• More Colds and Flu: A 2009 study found that people with low levels of vitamin D were more likely to catch cold and flu than those with adequate amounts. People with the worst deficiencies were 36 percent more likely to suffer respiratory infections. Asthmatics with vitamin D deficiency were five times more likely to get sick. More than half the people in the study were below the 30 ng/mL level.
  • Suicide: A study of active duty military personnel found that overall, low vitamin D status was common in service embers, and that the lowest levels were associated with an increased risk for suicide.
  • Heart Attack: A 2012 study found that low levels of vitamin D may increase the risk of heart attack and early death. Researchers studied over 10,000 individuals, and found the lowest levels were linked with a 64 percent higher risk of heart attack, and a 57 percent higher risk of death.
  • Colon Cancer: Several studies have indicated that a lower level of vitamin D is associated with a higher risk of colon cancer. The VITAL trial (Vitamin D and Omega-3 Trial) is currently underway to determine if higher doses of vitamin D can lower risk for cancer, heart disease, stroke, and other chronic illnesses.
  • Multiple Sclerosis (MS): A 2006 study found that among white men and women, those with the highest vitamin D blood levels had a 62 percent lower risk of developing MS than those with the lowest levels.
  • Asthma: Children with low levels of vitamin D were significantly more likely to have been hospitalized for asthma is the previous year, and were more likely to have several markers of allergy, including dust-mite sensitivity.
  • Type 1 Diabetes: A 30-year study following more than 10,000 children from birth, found that children who regularly received vitamin D supplements during infancy had a nearly 90 percent lower risk of developing type 1 diabetes than those who didn’t.
  • Rheumatoid Arthritis: A 2004 study found that women with the highest levels of vitamin D were 30 percent less likely to develop rheumatoid arthritis than those with the lowest levels of the vitamin. Dietary intake of the vitamin reduced risk by 28 percent, while supplemental intake reduced risk by 34 percent.
  • Premature Death: A report in the Archives of Internal Medicine suggests that taking vitamin D supplements (between 400 and 800 IU a day) may reduce overall mortality rates.

How Much Should You Take?

As to making a choice for your own intake of vitamin D, your best bet is to get a blood test to see where you are today. What is called the “25-hydroxy vitamin D” test is considered the most accurate way to measure your vitamin D levels. All that is required is a simple blood test. You can request this from your doctor, or even get one online. Try Direct Labs or Personalabs.com.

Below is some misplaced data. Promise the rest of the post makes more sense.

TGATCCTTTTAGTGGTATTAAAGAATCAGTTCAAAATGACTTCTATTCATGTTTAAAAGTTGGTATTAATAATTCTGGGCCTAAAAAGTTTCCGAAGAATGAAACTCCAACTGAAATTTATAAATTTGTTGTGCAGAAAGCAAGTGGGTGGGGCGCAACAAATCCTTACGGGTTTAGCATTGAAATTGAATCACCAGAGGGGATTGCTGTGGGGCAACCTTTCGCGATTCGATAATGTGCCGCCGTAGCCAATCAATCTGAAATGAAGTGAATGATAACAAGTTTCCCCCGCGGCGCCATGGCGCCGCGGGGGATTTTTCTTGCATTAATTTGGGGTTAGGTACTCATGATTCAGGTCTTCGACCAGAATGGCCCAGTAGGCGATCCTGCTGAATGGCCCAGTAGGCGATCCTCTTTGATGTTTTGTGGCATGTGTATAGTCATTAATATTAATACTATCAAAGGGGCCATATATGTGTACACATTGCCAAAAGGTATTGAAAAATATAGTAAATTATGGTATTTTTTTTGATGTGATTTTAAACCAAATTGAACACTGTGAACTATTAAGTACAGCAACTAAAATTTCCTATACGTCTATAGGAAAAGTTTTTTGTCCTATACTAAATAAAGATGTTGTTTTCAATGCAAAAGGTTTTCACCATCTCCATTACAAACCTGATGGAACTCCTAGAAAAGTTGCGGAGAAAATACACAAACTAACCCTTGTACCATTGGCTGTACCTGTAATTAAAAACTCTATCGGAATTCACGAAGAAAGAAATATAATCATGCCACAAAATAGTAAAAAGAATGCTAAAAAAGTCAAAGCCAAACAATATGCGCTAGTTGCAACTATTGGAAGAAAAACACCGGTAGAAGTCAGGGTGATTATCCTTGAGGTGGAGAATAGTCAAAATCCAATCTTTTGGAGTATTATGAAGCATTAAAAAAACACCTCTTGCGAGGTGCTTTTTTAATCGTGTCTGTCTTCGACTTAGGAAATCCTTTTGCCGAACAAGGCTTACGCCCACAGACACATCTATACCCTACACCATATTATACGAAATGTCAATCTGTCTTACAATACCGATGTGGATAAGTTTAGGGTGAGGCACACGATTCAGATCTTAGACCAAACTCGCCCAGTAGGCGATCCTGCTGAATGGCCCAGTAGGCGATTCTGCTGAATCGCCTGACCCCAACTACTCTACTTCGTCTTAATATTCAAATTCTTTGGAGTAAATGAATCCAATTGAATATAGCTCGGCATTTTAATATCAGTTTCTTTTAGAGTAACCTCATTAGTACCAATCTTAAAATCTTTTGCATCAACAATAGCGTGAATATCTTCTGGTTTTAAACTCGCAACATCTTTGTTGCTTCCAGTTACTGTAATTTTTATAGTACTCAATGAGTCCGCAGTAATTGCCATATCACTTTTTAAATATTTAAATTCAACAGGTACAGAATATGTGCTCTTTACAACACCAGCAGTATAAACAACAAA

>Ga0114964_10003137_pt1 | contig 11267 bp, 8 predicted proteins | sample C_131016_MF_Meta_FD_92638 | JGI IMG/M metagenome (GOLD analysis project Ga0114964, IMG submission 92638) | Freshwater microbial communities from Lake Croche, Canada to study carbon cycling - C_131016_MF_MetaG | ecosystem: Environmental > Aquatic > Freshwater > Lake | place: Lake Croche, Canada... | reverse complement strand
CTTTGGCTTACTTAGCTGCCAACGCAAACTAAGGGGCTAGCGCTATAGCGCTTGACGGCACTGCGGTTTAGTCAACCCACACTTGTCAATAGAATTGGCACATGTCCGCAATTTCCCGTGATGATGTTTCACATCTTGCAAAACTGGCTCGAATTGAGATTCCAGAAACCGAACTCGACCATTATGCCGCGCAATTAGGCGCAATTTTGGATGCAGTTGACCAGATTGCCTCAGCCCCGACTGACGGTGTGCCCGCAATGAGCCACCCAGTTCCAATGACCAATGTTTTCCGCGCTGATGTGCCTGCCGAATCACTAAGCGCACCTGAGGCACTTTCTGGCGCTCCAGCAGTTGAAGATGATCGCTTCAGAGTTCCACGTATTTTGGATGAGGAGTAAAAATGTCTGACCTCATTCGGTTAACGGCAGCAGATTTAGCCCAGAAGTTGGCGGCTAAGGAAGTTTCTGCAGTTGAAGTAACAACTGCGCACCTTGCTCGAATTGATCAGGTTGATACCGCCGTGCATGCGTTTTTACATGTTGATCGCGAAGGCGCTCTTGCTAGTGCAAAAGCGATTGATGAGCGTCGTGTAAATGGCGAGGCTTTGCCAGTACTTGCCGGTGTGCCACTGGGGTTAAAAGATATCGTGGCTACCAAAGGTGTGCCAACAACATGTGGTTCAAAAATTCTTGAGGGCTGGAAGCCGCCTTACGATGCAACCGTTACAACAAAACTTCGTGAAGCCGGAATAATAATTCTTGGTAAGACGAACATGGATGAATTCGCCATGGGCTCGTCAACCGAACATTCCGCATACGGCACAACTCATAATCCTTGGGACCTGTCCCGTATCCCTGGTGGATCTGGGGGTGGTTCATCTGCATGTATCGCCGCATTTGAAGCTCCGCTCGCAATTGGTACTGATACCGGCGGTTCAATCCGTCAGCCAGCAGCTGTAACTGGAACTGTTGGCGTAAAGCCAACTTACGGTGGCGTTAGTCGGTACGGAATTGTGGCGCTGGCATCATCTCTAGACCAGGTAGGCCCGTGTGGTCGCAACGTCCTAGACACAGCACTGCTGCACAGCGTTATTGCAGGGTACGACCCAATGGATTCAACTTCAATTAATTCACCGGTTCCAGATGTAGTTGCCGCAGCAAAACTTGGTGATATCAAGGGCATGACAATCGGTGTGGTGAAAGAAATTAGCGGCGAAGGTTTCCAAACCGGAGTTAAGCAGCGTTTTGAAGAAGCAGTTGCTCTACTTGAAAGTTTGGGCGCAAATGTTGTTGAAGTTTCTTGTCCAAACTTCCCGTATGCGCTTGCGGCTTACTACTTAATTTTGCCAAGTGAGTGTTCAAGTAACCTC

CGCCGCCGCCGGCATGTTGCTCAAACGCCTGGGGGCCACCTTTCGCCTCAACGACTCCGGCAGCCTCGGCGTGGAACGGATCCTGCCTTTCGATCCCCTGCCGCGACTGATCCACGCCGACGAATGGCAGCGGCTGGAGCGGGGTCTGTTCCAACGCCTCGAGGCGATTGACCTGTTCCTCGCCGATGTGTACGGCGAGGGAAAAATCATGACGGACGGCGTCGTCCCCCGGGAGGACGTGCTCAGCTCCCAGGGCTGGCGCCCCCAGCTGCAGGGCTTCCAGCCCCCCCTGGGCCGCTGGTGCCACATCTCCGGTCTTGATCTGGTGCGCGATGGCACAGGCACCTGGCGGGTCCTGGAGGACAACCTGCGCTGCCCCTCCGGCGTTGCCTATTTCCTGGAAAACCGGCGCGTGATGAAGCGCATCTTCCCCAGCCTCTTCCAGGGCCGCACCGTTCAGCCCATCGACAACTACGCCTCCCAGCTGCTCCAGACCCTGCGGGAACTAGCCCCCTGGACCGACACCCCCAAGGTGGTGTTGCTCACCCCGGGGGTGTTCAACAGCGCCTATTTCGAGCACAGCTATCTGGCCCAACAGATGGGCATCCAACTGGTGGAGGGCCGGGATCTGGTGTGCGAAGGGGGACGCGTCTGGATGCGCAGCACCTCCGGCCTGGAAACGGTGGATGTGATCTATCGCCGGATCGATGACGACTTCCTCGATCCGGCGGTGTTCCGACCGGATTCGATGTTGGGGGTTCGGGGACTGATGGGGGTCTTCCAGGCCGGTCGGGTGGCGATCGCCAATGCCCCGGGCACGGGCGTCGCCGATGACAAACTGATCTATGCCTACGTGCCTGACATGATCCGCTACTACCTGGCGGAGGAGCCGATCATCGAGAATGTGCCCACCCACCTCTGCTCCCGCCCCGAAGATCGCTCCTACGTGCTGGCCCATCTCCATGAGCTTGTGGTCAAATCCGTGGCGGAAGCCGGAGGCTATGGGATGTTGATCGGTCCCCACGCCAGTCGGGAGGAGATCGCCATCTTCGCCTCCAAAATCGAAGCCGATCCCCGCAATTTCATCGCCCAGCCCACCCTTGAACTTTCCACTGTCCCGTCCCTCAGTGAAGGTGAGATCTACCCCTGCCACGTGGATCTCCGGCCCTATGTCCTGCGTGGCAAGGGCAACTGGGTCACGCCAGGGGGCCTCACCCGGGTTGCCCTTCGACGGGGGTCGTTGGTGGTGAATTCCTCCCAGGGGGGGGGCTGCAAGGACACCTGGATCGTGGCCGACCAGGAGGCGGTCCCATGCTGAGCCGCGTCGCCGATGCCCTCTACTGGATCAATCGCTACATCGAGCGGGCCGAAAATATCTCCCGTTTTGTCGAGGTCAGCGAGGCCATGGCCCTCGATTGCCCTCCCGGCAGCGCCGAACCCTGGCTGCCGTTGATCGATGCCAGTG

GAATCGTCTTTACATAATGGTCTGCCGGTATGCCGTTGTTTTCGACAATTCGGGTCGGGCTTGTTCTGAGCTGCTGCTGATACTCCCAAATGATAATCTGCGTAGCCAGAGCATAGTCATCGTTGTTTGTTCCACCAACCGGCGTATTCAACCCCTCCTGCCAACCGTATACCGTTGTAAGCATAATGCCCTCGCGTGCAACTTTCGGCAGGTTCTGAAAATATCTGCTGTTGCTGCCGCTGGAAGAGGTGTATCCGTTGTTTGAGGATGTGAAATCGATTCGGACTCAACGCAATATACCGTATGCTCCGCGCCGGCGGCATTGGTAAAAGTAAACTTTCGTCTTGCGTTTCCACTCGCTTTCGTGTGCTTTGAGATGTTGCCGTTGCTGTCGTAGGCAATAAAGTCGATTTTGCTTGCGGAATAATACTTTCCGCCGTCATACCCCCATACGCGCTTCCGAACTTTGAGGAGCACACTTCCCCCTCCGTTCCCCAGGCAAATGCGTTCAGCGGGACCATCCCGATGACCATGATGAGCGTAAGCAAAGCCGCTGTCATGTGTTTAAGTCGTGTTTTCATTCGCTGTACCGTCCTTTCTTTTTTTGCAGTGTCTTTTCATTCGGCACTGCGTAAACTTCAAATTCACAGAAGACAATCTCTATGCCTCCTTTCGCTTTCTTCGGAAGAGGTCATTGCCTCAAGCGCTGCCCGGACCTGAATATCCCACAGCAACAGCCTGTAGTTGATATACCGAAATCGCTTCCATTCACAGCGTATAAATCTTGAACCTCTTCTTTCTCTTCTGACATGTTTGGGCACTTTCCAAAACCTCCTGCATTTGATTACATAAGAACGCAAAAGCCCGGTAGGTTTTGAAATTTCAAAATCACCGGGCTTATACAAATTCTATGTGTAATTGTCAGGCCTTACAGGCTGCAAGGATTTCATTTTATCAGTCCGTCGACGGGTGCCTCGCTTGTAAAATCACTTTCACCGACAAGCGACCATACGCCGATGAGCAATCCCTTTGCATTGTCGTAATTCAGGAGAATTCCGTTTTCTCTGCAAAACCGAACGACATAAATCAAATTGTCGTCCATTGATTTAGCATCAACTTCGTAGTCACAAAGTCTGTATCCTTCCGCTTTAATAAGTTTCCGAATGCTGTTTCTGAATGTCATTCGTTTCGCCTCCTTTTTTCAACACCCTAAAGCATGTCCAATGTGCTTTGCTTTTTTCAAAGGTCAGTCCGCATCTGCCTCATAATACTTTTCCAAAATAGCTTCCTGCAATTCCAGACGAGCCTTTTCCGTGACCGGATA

The following may be more at risk for low vitamin D levels:

  • Those living in northern climates or who are exposed to the sun less often, particularly during the winter months.
  • Those on a vegetarian or vegan diet, who consume fewer eggs, fatty fish, fortified milk, soy, or other food sources of vitamin D.
  • Women with arthritis, diabetes, and other chronic conditions are more susceptible to drops in vitamin D levels during the winter months.
  • People with osteoarthritis or conditions like celiac disease or Crohn’s disease, which impairs the ability to absorb vitamin D, may need supplements.
  • Those who are dark-skinned, overweight, or middle-aged or older are at an increased risk of deficiency.

Beyond the IOM’s recommendations (listed at the beginning of this article), other experts recommend more, up to 2,000–4,000 IUs per day. Our own Dr. Williams recommends 39 to 70 ng/mL for overall healthy blood levels. (Read his recommendations on a former post.) He also talks about the difference between Vitamin D2 and D3, in that D2 is considered a vegetarian source of the nutrient, but may not be absorbed as well as D3. Kevin’s interview with Brenda Davis also covers this topic.

The National Institutes of Health states that the safe upper limits are:

  • 1,000 to 1,500 IU/day for infants
  • 2,500 to 3,000 IU/day for children 1-8 years
  • 4,000 IU/day for children 9 years and older, adults, and pregnant and breastfeeding teens and women

Do you have a vitamin D deficiency? Please share your story.

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Sources
“Wellness Facts,” University of California, Berkeley, Wellness Letter, March 2013.